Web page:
Jul 25, 2023
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Any H2S should by now have been well ventilated away. All I can suggest is that fumes from the battery may have permeated the furnishings just inside from the battery box although the box should have grommets or sealant to prevent battery gases going inside the van via cables. Just keep venting and the smell should reduce. Try wiping the battery box out with some water and detergent.
Hi. Thanks for the reply. Just took everything apart and seems its now may also be the mains lead from the fuse box to the 110 connection. As this is smelly too. Unless the whole overheating/charging has caused the initial rotten smell. Which i suspect as started to burn the mains lead out.
 
Aug 12, 2023
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Our 2003 caravan came with old stuffed battery which we knew at time of purchase. After a night on power noticed battery was hot and making same smells.

No issues with new battery.
 
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Wipe and ventilate to continue to reduce the smell, which should eventually go, but I cant say how long it will take.

The old battery is definitely past it and you did the correct thing removing it.

I suspect your problem has arisen for two sequential reasons.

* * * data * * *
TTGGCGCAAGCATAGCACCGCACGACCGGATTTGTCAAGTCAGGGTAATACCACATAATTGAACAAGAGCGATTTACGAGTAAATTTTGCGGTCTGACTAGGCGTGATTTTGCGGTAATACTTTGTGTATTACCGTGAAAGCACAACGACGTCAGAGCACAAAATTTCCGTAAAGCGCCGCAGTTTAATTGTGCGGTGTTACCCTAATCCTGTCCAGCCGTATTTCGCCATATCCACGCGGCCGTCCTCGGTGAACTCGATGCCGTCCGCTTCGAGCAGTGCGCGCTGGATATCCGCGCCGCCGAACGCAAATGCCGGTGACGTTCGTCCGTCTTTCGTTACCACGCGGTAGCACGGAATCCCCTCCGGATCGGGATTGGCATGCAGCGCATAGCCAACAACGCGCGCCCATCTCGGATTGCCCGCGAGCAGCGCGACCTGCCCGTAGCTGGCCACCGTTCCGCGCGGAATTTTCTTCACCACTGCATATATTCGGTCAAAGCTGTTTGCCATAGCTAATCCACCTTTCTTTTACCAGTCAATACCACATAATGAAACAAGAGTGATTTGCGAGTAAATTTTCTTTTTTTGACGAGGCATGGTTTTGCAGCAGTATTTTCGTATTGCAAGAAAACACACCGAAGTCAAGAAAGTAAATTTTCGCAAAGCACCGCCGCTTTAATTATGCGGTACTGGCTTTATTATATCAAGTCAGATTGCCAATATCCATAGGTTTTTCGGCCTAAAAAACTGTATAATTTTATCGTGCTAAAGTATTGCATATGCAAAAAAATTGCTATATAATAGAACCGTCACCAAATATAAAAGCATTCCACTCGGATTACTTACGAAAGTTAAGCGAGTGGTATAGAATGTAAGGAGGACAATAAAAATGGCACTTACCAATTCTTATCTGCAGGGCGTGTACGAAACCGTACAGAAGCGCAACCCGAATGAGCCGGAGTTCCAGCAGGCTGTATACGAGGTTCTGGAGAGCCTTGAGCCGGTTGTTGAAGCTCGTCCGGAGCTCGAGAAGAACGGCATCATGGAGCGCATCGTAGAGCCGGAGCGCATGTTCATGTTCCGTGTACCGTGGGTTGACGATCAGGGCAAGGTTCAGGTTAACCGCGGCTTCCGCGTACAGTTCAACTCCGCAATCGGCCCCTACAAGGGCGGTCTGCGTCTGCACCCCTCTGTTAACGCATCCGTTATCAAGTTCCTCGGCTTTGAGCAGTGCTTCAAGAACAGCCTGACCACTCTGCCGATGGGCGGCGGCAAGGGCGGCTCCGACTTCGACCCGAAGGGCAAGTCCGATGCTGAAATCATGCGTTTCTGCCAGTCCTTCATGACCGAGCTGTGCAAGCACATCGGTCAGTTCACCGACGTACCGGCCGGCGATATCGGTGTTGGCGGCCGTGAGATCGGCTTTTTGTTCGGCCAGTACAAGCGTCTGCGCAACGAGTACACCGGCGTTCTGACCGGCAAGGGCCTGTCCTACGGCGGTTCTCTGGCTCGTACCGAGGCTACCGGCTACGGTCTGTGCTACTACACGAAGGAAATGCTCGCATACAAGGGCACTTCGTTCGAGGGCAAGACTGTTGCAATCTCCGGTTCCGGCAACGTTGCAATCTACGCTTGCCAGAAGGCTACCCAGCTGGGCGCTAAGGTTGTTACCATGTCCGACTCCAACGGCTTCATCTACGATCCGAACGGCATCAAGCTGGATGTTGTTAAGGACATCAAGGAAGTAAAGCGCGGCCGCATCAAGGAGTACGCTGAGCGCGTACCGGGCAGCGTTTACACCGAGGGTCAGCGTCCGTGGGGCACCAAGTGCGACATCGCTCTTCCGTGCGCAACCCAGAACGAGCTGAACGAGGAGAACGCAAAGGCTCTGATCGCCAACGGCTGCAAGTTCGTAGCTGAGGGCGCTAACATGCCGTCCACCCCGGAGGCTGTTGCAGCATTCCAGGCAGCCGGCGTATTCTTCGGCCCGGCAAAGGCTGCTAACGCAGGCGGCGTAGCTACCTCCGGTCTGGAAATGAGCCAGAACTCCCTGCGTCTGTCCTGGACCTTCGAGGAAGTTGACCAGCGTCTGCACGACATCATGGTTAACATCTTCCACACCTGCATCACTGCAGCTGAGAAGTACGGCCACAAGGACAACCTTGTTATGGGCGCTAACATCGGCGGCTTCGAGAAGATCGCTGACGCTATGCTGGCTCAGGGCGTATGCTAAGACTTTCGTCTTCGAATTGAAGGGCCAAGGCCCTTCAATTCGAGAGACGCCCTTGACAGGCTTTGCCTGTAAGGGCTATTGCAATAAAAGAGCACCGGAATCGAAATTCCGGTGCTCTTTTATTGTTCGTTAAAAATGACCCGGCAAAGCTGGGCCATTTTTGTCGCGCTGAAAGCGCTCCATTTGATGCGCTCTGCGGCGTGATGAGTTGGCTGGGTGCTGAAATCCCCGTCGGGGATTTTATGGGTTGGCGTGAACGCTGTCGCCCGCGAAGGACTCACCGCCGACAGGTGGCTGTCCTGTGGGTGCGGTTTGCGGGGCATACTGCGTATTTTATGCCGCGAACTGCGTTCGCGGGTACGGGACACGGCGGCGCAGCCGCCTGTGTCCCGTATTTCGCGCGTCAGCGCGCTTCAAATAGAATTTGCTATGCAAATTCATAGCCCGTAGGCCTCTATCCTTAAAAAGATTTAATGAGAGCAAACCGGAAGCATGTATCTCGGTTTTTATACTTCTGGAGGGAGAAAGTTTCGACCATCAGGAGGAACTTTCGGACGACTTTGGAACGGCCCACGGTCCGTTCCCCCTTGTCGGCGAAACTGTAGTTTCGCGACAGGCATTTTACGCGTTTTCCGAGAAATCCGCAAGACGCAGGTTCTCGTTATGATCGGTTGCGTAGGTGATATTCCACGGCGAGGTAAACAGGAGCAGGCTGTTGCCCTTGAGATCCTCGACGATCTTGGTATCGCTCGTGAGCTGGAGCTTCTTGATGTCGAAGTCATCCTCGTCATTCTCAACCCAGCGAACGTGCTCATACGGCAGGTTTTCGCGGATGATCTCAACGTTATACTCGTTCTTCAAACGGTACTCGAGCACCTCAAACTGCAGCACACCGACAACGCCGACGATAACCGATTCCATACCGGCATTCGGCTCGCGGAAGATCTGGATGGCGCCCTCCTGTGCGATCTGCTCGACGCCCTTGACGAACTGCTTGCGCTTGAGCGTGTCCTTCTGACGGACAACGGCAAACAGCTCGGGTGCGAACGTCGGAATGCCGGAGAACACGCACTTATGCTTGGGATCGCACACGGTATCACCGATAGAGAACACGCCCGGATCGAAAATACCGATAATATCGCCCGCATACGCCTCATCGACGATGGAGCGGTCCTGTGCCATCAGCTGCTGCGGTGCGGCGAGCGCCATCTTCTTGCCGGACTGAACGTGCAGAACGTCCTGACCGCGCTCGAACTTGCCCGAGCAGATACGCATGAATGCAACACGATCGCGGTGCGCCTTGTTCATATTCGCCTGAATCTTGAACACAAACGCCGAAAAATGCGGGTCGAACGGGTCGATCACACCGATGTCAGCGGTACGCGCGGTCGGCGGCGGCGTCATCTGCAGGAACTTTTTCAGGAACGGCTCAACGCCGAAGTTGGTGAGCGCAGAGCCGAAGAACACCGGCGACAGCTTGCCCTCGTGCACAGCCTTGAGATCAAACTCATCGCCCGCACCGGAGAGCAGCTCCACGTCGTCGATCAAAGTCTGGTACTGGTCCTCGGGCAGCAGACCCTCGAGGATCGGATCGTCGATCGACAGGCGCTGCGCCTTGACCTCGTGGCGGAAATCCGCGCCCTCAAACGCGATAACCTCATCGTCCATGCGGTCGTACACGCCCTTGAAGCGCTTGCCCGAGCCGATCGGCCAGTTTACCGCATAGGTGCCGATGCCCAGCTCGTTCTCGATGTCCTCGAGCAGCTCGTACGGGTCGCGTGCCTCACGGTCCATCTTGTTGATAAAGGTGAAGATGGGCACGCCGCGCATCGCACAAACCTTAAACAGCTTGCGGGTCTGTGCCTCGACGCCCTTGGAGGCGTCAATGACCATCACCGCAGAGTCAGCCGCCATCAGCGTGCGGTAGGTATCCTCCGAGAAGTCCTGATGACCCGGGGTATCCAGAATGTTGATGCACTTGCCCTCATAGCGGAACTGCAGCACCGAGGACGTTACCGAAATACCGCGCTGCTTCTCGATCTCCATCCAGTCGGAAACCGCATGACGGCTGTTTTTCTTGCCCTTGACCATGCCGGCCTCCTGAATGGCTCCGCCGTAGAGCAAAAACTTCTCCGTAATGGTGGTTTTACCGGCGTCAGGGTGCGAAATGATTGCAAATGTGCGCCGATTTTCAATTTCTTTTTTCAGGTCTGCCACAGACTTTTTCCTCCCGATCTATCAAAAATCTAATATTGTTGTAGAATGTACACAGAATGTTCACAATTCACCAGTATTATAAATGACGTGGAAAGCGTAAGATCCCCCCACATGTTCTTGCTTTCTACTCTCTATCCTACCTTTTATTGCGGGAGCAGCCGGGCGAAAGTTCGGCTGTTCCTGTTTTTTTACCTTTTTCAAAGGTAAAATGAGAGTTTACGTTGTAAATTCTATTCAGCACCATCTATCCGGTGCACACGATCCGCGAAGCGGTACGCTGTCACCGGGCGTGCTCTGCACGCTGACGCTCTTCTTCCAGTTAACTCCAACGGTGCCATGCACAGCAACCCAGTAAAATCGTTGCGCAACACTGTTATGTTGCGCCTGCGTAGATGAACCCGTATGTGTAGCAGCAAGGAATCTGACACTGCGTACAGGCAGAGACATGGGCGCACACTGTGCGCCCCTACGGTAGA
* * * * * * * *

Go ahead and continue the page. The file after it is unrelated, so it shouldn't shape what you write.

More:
Firstly, the charging systems fitted into caravans around the turn of the century tended to use a fixed 13.8V output but they also had typically 12 to 16A dc. current capacity. This meant if there were no 12V items being used the battery would approach its fully charged state, but the charger was still churning out 13.8V.

With a battery in good condition, it should withstand 13.8V with no problem, but the second reason you have suffered the problem is, as batteries age over time, and with the number of charging cycles it may have gone through their ability to accept continual high charge rates deteriorates, resulting in out gassing. This boils off the electrolyte and exacerbates the problem so the battery can be seriously damaged. Under some extreme circumstances they can explode with very serious consequences.

What you can do is if you are going off for a few days and leaving no 12V systems running, turn off your charger.

As I mentioned earlier, it's most likely your 2003 caravan will have a Switched Mode Power Supply (SMPS) fitted. These are highly efficient and will produce a steady 13.8Vdc and will probably have a 12 to 16Amp output rating. If yours is one of these, then you might find you can run all the 12V appliances you need , including the water pump just from the SMPS without the battery being connected. If you have a caravan mover then you would need t ensure the battery is charged before you move the caravan.

Alternatively consider getting a modern multi stage charger (there are several makes on the market, and use it instead of the built in charger. These are designed for indefinite connection to a battery, and will be far safer and better at looking after the battery. I suspect you would need one with a minimum of 5Amp capability, One model which I know from personal experience that would fulfil your needs is the Ctek MXS 10.
 
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Hi. Thanks for the reply. Just took everything apart and seems its now may also be the mains lead from the fuse box to the 110 connection. As this is smelly too. Unless the whole overheating/charging has caused the initial rotten smell. Which i suspect as started to burn the mains lead out.